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May 13, 2010 | By Joe Flint, Los Angeles Times
Over the last 15 months, Sony Television President Steve Mosko has traveled to Russia, Tokyo, London, Holland and twice to India. He wasn't impersonating Ryan Bingham, the itinerant corporate hatchet man played by George Clooney in "Up in the Air." Mosko, president of Sony Pictures Television since 2000, added international markets to his duties and embarked on a cram course in Sony's overseas operations, which include 122 channels in more than 140 countries. Among the "vertically integrated" media giants, Sony is supposed to be at a disadvantage because it doesn't own a broadcast network or a bunch of cable channels through which it can funnel its shows.
August 8, 2008 | Choire Sicha, Special to The Times
Months before its final 10 episodes begin airing in January, we now know for certain that "Battlestar Galactica" will live on -- in the form of a two-hour special on the Sci Fi Channel to air in 2009 after the series concludes. The unnamed feature will be directed by the show's costar, Edward James Olmos, and written by "Battlestar" writer and former "Buffy the Vampire Slayer" brain Jane Espenson. The stand-alone will document the Cylons' attempts -- those of two agents in particular -- to grapple with human survivors, both those aboard ships and those left alive on planets, shortly after the Cylons' destruction of human worlds.
October 20, 2009 | David Davis
In the summer of 1968, events were roiling America and the world: the assassinations of Martin Luther King Jr. and Robert F. Kennedy; the escalation of the Vietnam War; the Soviet Union's invasion of Czechoslovakia; the radicalization of the civil rights movement. The tenor of the times consumed and overshadowed the competition at the Mexico City Olympics. Indeed, the '68 Games will forever be defined not by Bob Beamon's gravity-defying long jump, but by the black-gloved demonstration of sprinters Tommie Smith and John Carlos and the killing of protesting students by the Mexican police and army 10 days before the opening ceremonies.
September 27, 2009 | Andrew Malcolm and Johanna Neuman
Yep, it's true. There's no shame in America, only a rehab industry. Mark Foley, the Florida Republican who left Congress in 2006 amid accusations he sent lurid e-mails to male House pages, is credited with helping to sour the electorate's view of the Grand Old Party in a year when Nancy Pelosi and the Dems swept into power. In the years since, he's been in real estate investment, contemplating a return to politics. On Tuesday, he made his debut as a radio talk show host.
February 1, 2010 | By Tracy Wilkinson
When her husband went missing in Haiti's earthquake, Elcie Dyess turned to Signal FM radio station. Like thousands of other desperate people, she used the radio to broadcast an appeal for help. Her husband, Jean Francois, was last seen at the bank where he works, she told the audience. Help me find him. Scores of fellow bank employees responded by returning to the collapsed building. After hours of searching and digging, they pulled Jean Francois to safety. As the days since the quake have stretched into weeks, Signal FM has served as the voice of, and lifeline to, a traumatized society.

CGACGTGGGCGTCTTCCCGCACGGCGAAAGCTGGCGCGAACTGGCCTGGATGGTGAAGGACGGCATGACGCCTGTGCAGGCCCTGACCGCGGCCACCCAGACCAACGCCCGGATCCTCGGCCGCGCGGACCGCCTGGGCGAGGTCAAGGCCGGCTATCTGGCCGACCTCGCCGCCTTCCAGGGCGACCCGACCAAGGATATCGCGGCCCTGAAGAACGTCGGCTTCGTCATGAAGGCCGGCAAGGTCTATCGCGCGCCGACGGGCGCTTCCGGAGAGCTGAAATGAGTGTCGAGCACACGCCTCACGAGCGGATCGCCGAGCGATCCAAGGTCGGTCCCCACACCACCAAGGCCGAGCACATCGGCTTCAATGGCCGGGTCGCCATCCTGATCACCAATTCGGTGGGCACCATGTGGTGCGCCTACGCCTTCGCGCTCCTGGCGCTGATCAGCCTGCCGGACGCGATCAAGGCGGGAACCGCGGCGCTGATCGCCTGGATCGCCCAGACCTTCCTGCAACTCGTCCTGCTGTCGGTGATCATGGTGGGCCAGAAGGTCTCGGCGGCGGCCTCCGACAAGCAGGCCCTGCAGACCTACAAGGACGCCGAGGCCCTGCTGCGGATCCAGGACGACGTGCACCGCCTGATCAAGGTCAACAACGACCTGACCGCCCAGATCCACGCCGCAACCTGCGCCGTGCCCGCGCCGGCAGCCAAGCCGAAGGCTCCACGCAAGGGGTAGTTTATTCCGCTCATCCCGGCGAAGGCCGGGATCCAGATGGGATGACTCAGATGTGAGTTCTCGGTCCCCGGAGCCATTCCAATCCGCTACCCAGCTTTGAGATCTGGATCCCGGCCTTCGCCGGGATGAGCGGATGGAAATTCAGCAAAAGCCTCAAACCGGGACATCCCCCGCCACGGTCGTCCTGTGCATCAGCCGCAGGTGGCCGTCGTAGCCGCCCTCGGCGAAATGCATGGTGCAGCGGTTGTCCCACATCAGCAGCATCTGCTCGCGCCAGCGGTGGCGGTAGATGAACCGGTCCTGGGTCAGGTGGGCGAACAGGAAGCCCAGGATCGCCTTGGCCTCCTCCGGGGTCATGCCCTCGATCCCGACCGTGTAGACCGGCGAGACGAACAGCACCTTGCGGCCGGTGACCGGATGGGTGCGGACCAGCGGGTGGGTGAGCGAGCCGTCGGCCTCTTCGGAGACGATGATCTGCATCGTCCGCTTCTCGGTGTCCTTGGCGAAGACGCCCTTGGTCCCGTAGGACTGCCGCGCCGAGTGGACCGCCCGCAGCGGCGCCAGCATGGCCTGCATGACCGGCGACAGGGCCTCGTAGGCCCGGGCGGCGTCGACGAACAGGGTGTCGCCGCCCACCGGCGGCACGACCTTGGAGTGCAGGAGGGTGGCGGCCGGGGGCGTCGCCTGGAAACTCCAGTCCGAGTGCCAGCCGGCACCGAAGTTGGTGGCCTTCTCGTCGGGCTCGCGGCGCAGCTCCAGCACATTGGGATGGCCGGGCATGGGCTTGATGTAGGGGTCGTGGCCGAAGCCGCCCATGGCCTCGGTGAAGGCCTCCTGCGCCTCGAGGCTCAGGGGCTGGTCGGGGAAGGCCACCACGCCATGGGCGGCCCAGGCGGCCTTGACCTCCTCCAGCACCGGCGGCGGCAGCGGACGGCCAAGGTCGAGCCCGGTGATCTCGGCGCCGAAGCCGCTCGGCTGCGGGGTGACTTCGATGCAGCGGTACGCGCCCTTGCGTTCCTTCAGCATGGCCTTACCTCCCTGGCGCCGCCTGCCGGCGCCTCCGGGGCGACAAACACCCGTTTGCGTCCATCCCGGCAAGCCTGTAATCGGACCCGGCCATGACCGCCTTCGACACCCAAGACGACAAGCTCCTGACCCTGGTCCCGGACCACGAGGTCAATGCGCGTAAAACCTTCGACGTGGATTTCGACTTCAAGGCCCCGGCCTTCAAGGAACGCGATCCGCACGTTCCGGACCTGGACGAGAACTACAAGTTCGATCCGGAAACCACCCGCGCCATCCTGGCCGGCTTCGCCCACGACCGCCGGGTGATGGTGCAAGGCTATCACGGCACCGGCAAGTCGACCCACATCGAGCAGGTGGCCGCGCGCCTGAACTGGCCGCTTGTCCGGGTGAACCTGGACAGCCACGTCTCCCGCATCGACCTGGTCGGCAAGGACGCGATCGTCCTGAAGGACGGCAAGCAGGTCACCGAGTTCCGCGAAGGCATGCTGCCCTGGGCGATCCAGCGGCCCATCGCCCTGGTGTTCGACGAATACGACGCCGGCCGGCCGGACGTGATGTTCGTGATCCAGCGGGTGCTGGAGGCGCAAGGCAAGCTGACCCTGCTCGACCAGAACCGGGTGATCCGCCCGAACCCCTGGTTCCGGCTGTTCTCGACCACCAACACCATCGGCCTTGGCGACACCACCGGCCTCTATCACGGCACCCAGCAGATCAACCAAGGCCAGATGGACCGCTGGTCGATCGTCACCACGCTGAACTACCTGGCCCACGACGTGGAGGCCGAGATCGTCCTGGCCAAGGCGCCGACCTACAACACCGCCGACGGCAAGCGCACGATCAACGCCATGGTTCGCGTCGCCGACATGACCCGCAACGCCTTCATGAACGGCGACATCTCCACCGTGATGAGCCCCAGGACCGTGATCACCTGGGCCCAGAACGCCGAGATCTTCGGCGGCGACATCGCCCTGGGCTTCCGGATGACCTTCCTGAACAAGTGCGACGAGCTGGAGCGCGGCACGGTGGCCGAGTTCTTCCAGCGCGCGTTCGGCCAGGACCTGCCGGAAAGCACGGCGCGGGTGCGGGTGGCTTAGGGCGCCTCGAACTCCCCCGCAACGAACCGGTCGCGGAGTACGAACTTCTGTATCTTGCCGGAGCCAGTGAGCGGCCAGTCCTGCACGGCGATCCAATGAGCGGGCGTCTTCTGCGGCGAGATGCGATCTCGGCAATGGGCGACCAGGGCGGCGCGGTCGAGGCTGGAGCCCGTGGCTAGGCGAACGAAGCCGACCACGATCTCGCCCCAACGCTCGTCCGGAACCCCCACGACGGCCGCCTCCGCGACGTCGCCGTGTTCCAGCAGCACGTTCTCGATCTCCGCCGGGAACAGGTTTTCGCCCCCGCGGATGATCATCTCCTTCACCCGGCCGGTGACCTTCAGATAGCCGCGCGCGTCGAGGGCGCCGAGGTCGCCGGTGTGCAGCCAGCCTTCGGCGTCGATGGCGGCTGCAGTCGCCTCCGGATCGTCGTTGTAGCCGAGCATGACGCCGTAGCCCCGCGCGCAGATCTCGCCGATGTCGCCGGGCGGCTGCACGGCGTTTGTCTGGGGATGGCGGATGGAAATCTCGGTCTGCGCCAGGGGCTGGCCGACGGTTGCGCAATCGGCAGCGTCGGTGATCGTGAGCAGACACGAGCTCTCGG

January 7, 2014 | By Matt Pearce
It is, theoretically, a really cool gimmick. If you were in the Midwest when temperatures plunged to about 30 degrees below zero this week, it was probably cold enough to throw boiling water into the air and watch it freeze in midair. An ABC News reporter did just that on the air . So did a pair of TV meteorologists in Lexington, Ky. "All you have to do is bundle up, get some boiling water, and throw it out in the subzero temperatures and see what happens," one broadcaster in North Dakota said . "Threw a pot of boiling water in the air. Kids thought it was awesome," Jason DeRusha, a WCCO-TV anchor in Minneapolis, tweeted to his followers on Sunday . "Do it, people.
August 29, 1995
Re "Dornan's Bid for Presidency Up in the Air," Aug. 23: It always has been; hot air rises. WILLIAM D. RUMMELL II Montbello
June 18, 1989 | KAREN STABINER
The problem with so much blockbuster fiction is that it seems--forgive me--made up, in the worst sense. It reads as though the author, with one eye on the bank balance and the other on the Best Seller's Ten Commandments (thou shalt not go more than 20 pages without a sex scene; thou shalt not allow thy heroine to end up broke; thou shalt honor thy clothing designers and brand names, etc. . . .) simply plopped the characters into a milieu and let 'em rip. There's no real sense of locale, no feeling that the author ever left his archetypal homey tartan-and-dark wood den or her cozy chintz boudoir.
December 9, 1989
Yesterday's air quality chart and today's forecast are not available today because of computer problems.
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